The fatherhood project: final report
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If you would like to obtain a copy of this Research Output, please contact Hanlie Baudin at email@example.com.
The project was prompted by three converging issues related to men and children in South Africa:
1. The very high rates of child sexual abuse, most of which is perpetrated by men.
More than 25 000 children are sexually abused each year in South Africa. Few, if any, available programmes to reduce child sexual abuse in South Africa target men, either as individuals or to change norms, including those which inhibit men from preventing other men from sexually abusing children (Richter, Dawes & Higson-Smith, 2004).
2. The absence of men from households and low levels of father support for children's care.
According to South Africa's Central Statistics Services (Budlender, 1998), about 42% of children in 1998 lived only with their mother, in comparison to 1% of children who lived only with their father. Findings from a longitudinal birth cohort study in Soweto-Johannesburg show that father support for children, if a couple is not married, is tenuous and grows weaker over time. Only 20% of fathers, who were not married to the child's mother at the time of their birth, were in contact with their children by the time their children reached the age of 11 years (Richter, 2004). Studies in several countries indicate that fewer than half of all maintenance orders are complied with, and indications are that the situation in South Africa is considerably worse (Burman & Berger, 1987). Children living only with their mothers may experience a number of disadvantages, including reaching lower levels of education largely because they spend less time enrolled in school (Anderson, 1990). Increasing men's contact and support for children could considerably improve children's socio-economic circumstances.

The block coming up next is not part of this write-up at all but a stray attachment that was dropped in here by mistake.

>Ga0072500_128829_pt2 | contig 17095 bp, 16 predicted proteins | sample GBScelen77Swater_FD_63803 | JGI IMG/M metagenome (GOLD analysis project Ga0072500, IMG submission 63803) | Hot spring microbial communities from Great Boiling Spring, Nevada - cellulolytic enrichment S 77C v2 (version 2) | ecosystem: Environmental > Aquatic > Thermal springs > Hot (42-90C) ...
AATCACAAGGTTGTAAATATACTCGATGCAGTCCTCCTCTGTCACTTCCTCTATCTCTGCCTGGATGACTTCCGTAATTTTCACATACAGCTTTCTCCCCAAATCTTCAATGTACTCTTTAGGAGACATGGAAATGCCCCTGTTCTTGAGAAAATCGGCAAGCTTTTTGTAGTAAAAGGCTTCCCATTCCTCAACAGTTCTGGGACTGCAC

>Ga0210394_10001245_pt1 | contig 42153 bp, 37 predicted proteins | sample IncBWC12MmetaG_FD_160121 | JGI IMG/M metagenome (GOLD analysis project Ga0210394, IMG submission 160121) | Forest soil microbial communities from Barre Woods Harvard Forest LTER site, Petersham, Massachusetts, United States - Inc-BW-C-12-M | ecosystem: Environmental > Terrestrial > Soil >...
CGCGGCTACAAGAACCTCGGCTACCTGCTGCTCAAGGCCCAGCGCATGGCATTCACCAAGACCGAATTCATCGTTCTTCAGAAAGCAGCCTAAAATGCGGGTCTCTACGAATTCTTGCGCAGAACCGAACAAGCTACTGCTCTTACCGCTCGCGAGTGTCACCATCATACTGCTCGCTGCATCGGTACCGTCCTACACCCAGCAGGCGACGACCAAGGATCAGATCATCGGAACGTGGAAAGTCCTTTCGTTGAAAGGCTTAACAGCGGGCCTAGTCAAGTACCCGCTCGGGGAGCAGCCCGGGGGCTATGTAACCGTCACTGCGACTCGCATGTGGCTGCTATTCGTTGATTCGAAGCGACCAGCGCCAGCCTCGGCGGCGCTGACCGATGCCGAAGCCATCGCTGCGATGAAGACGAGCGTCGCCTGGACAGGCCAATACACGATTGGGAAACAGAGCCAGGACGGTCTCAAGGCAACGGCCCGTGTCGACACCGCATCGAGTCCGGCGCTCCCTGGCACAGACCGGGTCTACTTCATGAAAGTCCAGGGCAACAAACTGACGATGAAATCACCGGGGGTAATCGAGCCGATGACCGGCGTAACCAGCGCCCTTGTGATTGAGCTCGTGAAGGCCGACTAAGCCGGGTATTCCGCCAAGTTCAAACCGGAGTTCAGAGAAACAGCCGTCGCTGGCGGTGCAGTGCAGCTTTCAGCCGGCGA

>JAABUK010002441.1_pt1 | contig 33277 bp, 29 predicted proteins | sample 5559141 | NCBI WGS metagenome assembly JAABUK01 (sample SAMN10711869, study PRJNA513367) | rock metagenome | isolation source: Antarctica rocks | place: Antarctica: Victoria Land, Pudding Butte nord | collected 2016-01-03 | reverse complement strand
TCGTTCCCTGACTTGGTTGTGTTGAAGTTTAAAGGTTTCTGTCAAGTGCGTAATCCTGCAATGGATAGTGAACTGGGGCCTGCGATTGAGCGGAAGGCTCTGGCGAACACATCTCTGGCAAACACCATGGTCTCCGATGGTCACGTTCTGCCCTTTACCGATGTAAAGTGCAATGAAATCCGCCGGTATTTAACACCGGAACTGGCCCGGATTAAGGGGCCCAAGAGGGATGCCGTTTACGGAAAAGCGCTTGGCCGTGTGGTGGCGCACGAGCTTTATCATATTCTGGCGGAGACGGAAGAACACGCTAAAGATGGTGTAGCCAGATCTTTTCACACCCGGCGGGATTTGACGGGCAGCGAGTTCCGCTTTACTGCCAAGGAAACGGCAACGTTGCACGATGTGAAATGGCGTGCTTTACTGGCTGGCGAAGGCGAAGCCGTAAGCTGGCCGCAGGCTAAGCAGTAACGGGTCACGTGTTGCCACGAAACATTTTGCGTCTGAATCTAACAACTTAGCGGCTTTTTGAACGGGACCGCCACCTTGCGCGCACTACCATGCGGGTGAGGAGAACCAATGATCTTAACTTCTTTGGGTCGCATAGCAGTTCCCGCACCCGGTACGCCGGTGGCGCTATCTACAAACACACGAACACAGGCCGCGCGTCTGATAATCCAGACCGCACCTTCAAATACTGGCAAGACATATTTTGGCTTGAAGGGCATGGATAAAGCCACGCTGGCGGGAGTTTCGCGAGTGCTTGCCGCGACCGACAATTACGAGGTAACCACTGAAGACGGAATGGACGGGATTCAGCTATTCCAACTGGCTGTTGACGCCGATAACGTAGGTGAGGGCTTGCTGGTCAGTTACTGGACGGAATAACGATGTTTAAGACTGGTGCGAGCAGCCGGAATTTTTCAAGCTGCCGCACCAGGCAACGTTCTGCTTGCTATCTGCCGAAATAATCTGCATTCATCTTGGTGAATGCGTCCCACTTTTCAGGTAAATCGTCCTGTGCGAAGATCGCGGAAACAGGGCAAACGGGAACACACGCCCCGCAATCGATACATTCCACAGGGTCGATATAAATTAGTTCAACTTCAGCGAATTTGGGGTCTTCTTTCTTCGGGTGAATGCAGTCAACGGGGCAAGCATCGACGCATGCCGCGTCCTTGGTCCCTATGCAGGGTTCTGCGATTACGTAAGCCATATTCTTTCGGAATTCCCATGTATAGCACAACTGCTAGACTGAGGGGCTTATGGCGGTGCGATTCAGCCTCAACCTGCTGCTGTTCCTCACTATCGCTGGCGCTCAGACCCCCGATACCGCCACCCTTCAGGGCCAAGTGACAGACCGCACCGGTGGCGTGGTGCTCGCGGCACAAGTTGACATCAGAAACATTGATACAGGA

3. The increased care needs of children as a result of deaths and family disruption from the AIDS epidemic.
The AIDS epidemic is significantly unsettling the care of children as breadwinners and caregivers lose their jobs or are unable to work at home, as they become over-burdened with the care of others, and as they become ill and die (Richter, Manegold & Pather, 2004). Much of the burden of care for children displaced by the impact of AIDS falls to women, including older women. Potentially more South African fathers could step into the breach and care for children. Demographic and Health surveys indicate that South Africa has the lowest rate, in the African countries examined, of maternal orphans living with their surviving parent ? 41% as compared to 65% in Zambia, for example (Ainsworth & Filmer, 2001).